American Forces Network has decided not to pursue the rights to broadcast “Baghdad ER,” the graphic HBO documentary that portrays the Iraq war from inside the 86th Combat Support Hospital.

Larry Sichter, a spokesman with the AFN broadcast center in Riverside, Calif., said the documentary falls outside the network’s standards, which are the same as broadcast networks ABC, NBC, CBS and FOX.

“The program was rated TV-MA (for mature audiences), and it far exceeds those standards,” Sichter said.

“We had a few inquiries from our affiliates. Our policy was, ‘Let’s wait and see it.’ Yes, it was [for mature audiences].”

“Baghdad ER” includes grisly footage of wounded and dying troops, as well as profanity, nudity and other adult content.

The program focuses on the doctors, nurses, medical personnel and patients at the hospital inside Baghdad’s heavily protected International Zone, formerly known as the Green Zone.

Some troops in Europe, however, will soon be able to see the documentary.

HBO is sending complimentary DVDs to Army hospitals, according to Jeri Chappelle, spokeswoman for the European Regional Medical Command in Heidelberg, Germany.

The DVDs of “Baghdad ER” were supposed to arrive around May 16-17, Chappelle said, in advance of HBO’s premiere airing on May 21.

But they were apparently sent to the wrong address.

The same thing happened to DVDs being sent to Army hospitals in South Korea, she said.

Marie Shaw, a spokeswoman at Landstuhl Regional Medical Center, said she has been battered by requests for the program.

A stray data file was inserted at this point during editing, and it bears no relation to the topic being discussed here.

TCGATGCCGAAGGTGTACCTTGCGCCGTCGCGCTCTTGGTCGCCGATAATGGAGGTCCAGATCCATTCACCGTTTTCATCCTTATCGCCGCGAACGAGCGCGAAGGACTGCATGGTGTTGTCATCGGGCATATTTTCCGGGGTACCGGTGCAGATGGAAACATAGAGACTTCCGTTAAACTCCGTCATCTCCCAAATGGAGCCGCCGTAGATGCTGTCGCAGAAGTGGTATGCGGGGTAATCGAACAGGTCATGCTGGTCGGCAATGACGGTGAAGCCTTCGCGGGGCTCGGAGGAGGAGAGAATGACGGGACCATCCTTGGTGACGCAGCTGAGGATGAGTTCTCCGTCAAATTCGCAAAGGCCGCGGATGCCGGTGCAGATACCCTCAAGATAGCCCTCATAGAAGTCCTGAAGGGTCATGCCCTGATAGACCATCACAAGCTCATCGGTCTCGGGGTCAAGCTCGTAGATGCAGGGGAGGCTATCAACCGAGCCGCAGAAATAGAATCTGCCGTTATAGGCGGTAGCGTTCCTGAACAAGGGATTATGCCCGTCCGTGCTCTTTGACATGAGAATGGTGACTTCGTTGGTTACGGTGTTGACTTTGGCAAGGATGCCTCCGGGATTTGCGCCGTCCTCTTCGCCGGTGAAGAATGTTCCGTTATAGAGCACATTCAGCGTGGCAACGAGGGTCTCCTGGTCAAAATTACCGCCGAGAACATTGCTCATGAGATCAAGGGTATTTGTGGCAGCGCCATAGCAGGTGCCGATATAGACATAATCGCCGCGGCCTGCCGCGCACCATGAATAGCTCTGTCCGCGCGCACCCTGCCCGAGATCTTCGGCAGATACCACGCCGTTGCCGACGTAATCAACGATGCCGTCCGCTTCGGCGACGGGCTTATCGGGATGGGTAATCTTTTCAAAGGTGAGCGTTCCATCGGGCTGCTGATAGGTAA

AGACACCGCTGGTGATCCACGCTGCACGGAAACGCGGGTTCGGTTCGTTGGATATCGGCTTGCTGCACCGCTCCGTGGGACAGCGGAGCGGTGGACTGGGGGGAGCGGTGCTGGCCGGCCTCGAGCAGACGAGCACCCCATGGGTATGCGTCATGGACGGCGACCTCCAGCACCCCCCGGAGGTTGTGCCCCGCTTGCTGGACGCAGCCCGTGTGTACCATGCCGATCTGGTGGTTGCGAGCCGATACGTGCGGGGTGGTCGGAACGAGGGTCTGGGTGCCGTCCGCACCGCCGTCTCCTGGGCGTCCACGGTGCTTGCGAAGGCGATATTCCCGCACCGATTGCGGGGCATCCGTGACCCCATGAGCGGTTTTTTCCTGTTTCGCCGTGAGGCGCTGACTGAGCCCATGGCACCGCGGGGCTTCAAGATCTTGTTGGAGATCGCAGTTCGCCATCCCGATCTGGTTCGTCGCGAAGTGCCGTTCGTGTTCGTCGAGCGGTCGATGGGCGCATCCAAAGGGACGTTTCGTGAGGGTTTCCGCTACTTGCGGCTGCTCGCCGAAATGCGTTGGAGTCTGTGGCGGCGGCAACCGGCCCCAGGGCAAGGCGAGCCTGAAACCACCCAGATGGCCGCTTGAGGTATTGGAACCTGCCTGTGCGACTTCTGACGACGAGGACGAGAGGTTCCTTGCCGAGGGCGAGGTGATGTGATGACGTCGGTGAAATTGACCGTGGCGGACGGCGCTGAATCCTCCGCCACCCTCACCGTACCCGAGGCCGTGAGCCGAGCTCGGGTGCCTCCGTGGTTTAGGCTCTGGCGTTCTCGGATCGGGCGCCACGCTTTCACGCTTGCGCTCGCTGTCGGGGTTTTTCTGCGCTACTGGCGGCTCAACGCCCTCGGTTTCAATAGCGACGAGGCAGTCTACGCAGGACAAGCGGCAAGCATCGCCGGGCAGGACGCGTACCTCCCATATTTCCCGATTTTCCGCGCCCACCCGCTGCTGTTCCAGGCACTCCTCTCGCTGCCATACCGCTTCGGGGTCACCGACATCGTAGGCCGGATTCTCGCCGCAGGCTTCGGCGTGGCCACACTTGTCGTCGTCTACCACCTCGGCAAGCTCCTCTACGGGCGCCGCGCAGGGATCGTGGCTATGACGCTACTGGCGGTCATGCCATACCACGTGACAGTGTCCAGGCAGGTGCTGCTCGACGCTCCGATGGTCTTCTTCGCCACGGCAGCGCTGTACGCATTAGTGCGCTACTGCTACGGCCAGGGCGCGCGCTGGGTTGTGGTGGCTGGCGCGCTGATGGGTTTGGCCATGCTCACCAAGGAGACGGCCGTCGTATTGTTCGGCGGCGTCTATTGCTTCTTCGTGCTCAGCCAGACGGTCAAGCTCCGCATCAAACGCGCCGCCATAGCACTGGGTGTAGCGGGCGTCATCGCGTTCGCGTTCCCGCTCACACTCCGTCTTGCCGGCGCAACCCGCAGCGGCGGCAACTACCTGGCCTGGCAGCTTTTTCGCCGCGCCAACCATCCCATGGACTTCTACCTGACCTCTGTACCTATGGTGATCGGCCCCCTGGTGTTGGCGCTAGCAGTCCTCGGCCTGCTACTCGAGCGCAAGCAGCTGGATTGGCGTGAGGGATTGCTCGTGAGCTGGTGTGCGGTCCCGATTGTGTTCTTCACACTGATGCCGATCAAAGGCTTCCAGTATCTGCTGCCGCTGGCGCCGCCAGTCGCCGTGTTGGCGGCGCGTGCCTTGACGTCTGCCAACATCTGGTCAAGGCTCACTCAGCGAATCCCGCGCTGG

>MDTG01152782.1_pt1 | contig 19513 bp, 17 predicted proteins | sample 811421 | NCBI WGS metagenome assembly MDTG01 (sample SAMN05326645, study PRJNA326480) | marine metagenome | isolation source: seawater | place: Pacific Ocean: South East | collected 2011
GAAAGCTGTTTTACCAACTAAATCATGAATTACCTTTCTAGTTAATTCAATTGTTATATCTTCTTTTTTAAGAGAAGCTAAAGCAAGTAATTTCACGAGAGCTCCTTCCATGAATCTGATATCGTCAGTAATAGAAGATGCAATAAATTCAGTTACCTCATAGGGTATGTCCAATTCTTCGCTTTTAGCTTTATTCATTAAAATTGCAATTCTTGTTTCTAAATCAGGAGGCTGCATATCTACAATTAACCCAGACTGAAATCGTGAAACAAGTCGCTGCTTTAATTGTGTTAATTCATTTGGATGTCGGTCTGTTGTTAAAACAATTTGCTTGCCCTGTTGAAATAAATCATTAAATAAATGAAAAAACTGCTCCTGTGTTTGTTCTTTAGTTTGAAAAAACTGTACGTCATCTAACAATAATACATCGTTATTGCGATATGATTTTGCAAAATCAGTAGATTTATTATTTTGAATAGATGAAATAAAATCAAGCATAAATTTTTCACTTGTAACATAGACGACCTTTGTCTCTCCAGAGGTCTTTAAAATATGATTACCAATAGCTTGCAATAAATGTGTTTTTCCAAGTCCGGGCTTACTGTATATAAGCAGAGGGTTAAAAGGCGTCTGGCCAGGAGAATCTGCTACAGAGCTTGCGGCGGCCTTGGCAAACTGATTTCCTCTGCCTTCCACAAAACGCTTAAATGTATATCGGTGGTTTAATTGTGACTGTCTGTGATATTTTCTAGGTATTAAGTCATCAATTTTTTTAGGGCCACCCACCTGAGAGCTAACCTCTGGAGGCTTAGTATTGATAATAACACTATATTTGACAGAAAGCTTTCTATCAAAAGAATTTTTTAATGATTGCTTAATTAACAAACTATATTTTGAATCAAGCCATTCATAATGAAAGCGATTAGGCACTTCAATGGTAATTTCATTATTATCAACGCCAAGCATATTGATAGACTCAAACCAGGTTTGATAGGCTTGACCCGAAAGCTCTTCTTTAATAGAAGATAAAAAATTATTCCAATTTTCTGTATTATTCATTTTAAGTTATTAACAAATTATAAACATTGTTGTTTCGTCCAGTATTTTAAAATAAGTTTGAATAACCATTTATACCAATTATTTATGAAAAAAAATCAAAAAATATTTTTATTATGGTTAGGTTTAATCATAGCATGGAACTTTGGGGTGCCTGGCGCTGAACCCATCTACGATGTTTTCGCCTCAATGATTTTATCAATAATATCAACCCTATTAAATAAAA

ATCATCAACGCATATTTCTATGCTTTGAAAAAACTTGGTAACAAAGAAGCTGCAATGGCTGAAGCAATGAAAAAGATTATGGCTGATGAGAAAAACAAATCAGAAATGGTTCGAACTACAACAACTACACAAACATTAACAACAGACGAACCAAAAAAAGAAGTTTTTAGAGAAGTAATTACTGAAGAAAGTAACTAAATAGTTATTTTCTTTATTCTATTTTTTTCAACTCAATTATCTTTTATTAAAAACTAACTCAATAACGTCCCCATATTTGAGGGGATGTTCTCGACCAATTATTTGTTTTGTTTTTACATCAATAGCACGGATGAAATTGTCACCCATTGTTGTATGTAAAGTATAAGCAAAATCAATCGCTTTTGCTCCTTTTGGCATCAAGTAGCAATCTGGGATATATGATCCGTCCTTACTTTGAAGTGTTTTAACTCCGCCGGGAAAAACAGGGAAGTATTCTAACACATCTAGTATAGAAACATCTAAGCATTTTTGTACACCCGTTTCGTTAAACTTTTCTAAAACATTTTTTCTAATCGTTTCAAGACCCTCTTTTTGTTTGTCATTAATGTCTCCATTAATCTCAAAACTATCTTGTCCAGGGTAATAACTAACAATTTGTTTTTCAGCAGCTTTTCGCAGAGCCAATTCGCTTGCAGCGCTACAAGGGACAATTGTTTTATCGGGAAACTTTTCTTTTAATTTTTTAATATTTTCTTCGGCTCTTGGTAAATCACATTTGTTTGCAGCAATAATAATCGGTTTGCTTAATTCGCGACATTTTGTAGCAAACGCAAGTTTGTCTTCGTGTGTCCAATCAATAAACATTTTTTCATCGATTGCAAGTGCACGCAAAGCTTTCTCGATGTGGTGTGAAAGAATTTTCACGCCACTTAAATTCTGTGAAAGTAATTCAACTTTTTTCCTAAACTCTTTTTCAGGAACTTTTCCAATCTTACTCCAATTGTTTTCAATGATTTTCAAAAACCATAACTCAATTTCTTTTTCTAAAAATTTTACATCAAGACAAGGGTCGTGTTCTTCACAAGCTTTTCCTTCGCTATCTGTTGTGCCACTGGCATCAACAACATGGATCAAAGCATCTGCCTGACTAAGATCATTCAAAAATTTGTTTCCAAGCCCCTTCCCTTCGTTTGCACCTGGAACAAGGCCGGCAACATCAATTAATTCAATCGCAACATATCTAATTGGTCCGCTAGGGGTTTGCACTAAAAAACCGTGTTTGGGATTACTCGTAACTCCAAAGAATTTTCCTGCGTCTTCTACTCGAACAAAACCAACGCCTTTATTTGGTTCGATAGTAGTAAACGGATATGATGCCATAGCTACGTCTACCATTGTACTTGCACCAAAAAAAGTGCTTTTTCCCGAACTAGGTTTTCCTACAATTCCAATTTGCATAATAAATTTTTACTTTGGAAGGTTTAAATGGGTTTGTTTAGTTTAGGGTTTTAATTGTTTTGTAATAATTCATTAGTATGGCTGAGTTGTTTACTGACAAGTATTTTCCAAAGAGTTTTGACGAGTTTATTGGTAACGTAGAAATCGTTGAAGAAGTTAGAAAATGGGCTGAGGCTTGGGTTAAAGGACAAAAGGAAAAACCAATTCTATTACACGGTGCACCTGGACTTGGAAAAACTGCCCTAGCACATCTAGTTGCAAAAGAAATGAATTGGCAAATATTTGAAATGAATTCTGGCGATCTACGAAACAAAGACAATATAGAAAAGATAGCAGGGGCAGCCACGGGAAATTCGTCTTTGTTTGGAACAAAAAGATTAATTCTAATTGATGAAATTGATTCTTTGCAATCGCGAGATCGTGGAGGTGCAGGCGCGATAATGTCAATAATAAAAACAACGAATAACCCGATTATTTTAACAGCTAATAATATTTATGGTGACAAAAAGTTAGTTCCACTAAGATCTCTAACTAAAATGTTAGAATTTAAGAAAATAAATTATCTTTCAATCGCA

“It’s what we do every day, it’s what we fight every day, it’s how we fight to save lives every day,” Shaw said.

“Of course our people are going to want to see that.”

Among those who might see the documentary is Sgt. 1st Class Matthew Crown, a respiratory therapist with the Würzburg, Germany-based 67th Combat Support Hospital.

He served in Mosul, Iraq, from January 2004 to January 2005.

“I hope it shows that our soldiers have a good place to go to if they’re injured, that they know there’s good quality medical care out there,” Crown said.

“I’m proud of what we did, and think [the medical facility] we left behind was a lot better than what we started with.”

Crown predicted that the documentary would bring back good memories for some people, and not-so-good ones for others.

Shaw said that once the documentary arrives at Landstuhl, the medical staff and chaplains would be the first to see it.

If enough additional people wanted to see the program, the hospital would likely then make arrangements for showings.

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